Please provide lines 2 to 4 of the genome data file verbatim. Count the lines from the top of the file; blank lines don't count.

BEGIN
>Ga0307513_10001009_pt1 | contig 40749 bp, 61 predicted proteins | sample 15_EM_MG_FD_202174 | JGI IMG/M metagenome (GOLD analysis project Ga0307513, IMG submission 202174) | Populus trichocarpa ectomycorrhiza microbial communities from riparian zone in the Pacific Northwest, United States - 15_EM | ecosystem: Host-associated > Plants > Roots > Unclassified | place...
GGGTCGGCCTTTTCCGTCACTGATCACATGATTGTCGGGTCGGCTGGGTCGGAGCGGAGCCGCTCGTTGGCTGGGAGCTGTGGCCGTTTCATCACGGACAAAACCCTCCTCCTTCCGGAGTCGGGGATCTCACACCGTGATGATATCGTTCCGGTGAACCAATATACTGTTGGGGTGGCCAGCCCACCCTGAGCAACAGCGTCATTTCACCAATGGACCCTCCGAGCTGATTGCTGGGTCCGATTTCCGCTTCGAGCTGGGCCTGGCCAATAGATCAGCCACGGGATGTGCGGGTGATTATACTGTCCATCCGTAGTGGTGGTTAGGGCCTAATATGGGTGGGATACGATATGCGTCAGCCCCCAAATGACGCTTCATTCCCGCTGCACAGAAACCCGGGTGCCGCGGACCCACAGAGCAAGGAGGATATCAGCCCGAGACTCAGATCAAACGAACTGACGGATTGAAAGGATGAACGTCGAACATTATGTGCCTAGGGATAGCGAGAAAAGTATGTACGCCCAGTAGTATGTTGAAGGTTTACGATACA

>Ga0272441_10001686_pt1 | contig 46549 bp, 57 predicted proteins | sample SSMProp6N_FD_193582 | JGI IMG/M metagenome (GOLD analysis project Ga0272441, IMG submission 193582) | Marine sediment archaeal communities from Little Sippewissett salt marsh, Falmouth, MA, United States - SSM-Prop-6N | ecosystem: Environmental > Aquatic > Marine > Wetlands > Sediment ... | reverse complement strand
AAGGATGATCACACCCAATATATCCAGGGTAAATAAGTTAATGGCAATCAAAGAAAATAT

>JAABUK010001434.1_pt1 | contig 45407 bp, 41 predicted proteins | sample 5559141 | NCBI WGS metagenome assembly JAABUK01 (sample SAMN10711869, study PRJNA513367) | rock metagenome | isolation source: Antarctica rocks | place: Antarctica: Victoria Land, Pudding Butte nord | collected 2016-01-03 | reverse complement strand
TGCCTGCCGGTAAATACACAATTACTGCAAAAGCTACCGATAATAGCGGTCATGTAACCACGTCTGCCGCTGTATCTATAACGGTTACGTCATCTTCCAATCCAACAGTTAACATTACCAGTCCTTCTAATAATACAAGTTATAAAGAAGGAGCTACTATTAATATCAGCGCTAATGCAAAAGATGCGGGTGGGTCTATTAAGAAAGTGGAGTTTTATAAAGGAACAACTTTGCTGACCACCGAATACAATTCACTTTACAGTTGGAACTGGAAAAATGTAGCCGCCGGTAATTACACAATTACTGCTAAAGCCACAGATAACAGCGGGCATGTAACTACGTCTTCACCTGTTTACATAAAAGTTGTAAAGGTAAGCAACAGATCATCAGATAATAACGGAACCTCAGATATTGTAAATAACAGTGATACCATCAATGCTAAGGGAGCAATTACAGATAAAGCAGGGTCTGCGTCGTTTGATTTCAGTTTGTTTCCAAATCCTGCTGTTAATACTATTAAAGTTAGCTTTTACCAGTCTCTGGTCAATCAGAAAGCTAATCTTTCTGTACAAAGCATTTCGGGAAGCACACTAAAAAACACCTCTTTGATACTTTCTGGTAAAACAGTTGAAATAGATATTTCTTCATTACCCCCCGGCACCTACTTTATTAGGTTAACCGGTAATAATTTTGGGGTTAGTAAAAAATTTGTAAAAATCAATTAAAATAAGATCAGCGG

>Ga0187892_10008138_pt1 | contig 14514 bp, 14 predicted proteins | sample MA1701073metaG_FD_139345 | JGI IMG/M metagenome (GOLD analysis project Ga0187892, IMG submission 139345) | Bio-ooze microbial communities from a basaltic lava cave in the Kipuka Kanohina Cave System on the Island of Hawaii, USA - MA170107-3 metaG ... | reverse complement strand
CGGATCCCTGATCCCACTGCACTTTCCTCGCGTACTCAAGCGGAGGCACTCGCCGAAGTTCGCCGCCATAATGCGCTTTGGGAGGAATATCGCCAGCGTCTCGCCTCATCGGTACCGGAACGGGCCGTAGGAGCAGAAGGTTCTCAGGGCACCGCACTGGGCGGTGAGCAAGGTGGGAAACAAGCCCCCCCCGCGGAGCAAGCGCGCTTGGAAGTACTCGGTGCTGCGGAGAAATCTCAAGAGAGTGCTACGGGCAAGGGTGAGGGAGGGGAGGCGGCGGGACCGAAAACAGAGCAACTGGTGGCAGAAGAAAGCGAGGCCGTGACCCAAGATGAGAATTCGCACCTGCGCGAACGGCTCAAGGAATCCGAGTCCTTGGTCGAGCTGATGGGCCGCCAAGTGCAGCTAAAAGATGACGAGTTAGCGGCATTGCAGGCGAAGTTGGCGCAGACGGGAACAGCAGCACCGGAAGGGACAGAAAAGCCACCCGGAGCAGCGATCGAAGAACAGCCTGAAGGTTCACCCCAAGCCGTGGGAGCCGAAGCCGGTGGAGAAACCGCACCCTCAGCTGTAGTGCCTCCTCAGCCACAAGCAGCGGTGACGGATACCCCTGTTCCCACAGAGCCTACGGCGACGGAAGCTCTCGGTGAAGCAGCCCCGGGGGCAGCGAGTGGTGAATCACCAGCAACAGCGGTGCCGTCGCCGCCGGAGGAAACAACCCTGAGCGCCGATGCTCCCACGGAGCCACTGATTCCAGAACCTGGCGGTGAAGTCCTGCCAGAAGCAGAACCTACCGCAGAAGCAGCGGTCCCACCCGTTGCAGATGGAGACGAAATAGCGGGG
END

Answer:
GGGTCGGCCTTTTCCGTCACTGATCACATGATTGTCGGGTCGGCTGGGTCGGAGCGGAGCCGCTCGTTGGCTGGGAGCTGTGGCCGTTTCATCACGGACAAAACCCTCCTCCTTCCGGAGTCGGGGATCTCACACCGTGATGATATCGTTCCGGTGAACCAATATACTGTTGGGGTGGCCAGCCCACCCTGAGCAACAGCGTCATTTCACCAATGGACCCTCCGAGCTGATTGCTGGGTCCGATTTCCGCTTCGAGCTGGGCCTGGCCAATAGATCAGCCACGGGATGTGCGGGTGATTATACTGTCCATCCGTAGTGGTGGTTAGGGCCTAATATGGGTGGGATACGATATGCGTCAGCCCCCAAATGACGCTTCATTCCCGCTGCACAGAAACCCGGGTGCCGCGGACCCACAGAGCAAGGAGGATATCAGCCCGAGACTCAGATCAAACGAACTGACGGATTGAAAGGATGAACGTCGAACATTATGTGCCTAGGGATAGCGAGAAAAGTATGTACGCCCAGTAGTATGTTGAAGGTTTACGATACA

>Ga0272441_10001686_pt1 | contig 46549 bp, 57 predicted proteins | sample SSMProp6N_FD_193582 | JGI IMG/M metagenome (GOLD analysis project Ga0272441, IMG submission 193582) | Marine sediment archaeal communities from Little Sippewissett salt marsh, Falmouth, MA, United States - SSM-Prop-6N | ecosystem: Environmental > Aquatic > Marine > Wetlands > Sediment ... | reverse complement strand
AAGGATGATCACACCCAATATATCCAGGGTAAATAAGTTAATGGCAATCAAAGAAAATAT